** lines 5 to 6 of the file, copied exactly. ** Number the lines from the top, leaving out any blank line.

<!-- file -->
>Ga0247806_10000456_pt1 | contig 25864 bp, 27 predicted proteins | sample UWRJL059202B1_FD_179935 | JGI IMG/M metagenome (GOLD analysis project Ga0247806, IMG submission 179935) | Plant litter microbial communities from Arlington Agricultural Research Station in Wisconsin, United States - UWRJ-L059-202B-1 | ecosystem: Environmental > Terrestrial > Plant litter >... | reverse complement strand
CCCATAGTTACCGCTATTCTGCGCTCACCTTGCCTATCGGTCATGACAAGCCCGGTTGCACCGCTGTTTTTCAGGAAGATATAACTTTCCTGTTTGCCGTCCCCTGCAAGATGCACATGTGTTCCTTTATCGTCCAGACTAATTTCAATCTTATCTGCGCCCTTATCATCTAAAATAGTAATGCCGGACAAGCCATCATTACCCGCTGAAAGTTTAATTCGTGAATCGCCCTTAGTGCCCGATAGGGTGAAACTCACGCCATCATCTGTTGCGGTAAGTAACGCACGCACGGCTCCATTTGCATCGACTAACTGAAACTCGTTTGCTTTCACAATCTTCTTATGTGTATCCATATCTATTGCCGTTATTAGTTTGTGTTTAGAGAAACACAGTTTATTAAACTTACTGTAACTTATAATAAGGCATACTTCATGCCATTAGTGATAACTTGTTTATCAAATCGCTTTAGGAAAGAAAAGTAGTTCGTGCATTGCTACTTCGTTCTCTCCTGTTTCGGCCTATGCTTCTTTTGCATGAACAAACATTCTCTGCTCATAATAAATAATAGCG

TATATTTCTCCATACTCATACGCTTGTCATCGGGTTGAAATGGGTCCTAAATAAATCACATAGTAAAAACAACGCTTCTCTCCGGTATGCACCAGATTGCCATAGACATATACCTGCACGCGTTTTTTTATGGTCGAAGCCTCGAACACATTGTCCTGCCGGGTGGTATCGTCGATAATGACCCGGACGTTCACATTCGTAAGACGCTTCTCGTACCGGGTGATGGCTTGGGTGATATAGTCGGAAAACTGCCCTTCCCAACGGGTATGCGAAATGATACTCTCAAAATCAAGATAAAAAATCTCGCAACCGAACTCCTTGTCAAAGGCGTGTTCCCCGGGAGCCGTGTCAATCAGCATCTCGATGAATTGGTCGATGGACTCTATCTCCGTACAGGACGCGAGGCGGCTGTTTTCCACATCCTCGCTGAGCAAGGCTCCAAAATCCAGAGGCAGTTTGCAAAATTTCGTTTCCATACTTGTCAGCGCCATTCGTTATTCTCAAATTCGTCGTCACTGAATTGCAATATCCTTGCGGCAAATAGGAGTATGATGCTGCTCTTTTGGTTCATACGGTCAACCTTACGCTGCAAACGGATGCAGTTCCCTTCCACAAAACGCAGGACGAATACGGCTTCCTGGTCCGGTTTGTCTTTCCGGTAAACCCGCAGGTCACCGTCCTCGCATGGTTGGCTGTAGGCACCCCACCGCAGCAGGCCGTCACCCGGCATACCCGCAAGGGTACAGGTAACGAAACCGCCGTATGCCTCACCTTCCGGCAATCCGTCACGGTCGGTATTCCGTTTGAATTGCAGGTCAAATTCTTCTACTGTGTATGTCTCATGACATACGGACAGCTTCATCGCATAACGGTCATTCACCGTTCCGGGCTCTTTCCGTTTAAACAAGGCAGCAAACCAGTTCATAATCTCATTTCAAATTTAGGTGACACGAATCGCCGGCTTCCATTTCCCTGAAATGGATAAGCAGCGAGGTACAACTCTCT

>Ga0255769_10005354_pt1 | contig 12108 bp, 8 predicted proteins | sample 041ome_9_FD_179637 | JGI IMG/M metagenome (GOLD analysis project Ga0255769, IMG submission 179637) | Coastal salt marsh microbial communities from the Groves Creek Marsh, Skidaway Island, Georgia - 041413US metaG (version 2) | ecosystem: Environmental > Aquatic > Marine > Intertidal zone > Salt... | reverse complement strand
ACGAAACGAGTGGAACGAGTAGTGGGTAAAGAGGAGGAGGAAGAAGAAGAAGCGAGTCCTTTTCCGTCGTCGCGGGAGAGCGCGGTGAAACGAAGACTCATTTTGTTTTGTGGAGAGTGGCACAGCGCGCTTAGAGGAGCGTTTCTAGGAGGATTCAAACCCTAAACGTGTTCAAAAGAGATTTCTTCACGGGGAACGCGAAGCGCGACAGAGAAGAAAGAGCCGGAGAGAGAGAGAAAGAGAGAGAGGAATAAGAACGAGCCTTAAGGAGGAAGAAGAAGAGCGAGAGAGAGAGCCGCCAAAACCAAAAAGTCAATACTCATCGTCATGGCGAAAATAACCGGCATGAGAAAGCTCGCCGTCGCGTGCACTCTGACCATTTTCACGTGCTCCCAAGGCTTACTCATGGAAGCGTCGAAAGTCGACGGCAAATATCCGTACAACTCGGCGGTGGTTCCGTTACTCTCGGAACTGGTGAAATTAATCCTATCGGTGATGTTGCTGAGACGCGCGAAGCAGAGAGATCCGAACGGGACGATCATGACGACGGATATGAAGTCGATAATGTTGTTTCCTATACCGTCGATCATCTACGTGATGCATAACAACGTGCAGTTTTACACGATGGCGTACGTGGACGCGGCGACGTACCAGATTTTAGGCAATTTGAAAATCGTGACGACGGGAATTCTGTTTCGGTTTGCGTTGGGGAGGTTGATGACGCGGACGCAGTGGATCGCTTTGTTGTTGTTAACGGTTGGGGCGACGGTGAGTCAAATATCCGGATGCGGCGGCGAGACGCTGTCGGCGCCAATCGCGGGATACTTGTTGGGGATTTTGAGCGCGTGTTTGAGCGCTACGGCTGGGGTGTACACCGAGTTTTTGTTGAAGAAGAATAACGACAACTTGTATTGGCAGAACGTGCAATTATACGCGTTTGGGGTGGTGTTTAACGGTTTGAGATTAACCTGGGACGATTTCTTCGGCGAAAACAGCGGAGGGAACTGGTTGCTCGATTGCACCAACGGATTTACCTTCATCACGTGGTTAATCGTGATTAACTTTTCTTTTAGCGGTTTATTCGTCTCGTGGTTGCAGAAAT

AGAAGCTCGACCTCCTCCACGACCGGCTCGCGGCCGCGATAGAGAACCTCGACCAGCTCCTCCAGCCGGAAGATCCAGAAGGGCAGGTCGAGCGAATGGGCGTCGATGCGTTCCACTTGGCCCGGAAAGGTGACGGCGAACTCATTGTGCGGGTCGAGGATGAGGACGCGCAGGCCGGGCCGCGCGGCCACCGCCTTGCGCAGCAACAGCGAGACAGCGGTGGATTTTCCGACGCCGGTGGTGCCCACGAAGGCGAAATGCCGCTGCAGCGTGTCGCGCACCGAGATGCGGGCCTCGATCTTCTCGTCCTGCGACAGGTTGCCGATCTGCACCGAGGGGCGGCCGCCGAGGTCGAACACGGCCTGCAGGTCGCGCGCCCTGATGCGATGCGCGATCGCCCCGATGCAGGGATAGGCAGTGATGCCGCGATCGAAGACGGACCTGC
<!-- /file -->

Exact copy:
ACGAAACGAGTGGAACGAGTAGTGGGTAAAGAGGAGGAGGAAGAAGAAGAAGCGAGTCCTTTTCCGTCGTCGCGGGAGAGCGCGGTGAAACGAAGACTCATTTTGTTTTGTGGAGAGTGGCACAGCGCGCTTAGAGGAGCGTTTCTAGGAGGATTCAAACCCTAAACGTGTTCAAAAGAGATTTCTTCACGGGGAACGCGAAGCGCGACAGAGAAGAAAGAGCCGGAGAGAGAGAGAAAGAGAGAGAGGAATAAGAACGAGCCTTAAGGAGGAAGAAGAAGAGCGAGAGAGAGAGCCGCCAAAACCAAAAAGTCAATACTCATCGTCATGGCGAAAATAACCGGCATGAGAAAGCTCGCCGTCGCGTGCACTCTGACCATTTTCACGTGCTCCCAAGGCTTACTCATGGAAGCGTCGAAAGTCGACGGCAAATATCCGTACAACTCGGCGGTGGTTCCGTTACTCTCGGAACTGGTGAAATTAATCCTATCGGTGATGTTGCTGAGACGCGCGAAGCAGAGAGATCCGAACGGGACGATCATGACGACGGATATGAAGTCGATAATGTTGTTTCCTATACCGTCGATCATCTACGTGATGCATAACAACGTGCAGTTTTACACGATGGCGTACGTGGACGCGGCGACGTACCAGATTTTAGGCAATTTGAAAATCGTGACGACGGGAATTCTGTTTCGGTTTGCGTTGGGGAGGTTGATGACGCGGACGCAGTGGATCGCTTTGTTGTTGTTAACGGTTGGGGCGACGGTGAGTCAAATATCCGGATGCGGCGGCGAGACGCTGTCGGCGCCAATCGCGGGATACTTGTTGGGGATTTTGAGCGCGTGTTTGAGCGCTACGGCTGGGGTGTACACCGAGTTTTTGTTGAAGAAGAATAACGACAACTTGTATTGGCAGAACGTGCAATTATACGCGTTTGGGGTGGTGTTTAACGGTTTGAGATTAACCTGGGACGATTTCTTCGGCGAAAACAGCGGAGGGAACTGGTTGCTCGATTGCACCAACGGATTTACCTTCATCACGTGGTTAATCGTGATTAACTTTTCTTTTAGCGGTTTATTCGTCTCGTGGTTGCAGAAAT

AGAAGCTCGACCTCCTCCACGACCGGCTCGCGGCCGCGATAGAGAACCTCGACCAGCTCCTCCAGCCGGAAGATCCAGAAGGGCAGGTCGAGCGAATGGGCGTCGATGCGTTCCACTTGGCCCGGAAAGGTGACGGCGAACTCATTGTGCGGGTCGAGGATGAGGACGCGCAGGCCGGGCCGCGCGGCCACCGCCTTGCGCAGCAACAGCGAGACAGCGGTGGATTTTCCGACGCCGGTGGTGCCCACGAAGGCGAAATGCCGCTGCAGCGTGTCGCGCACCGAGATGCGGGCCTCGATCTTCTCGTCCTGCGACAGGTTGCCGATCTGCACCGAGGGGCGGCCGCCGAGGTCGAACACGGCCTGCAGGTCGCGCGCCCTGATGCGATGCGCGATCGCCCCGATGCAGGGATAGGCAGTGATGCCGCGATCGAAGACGGACCTGC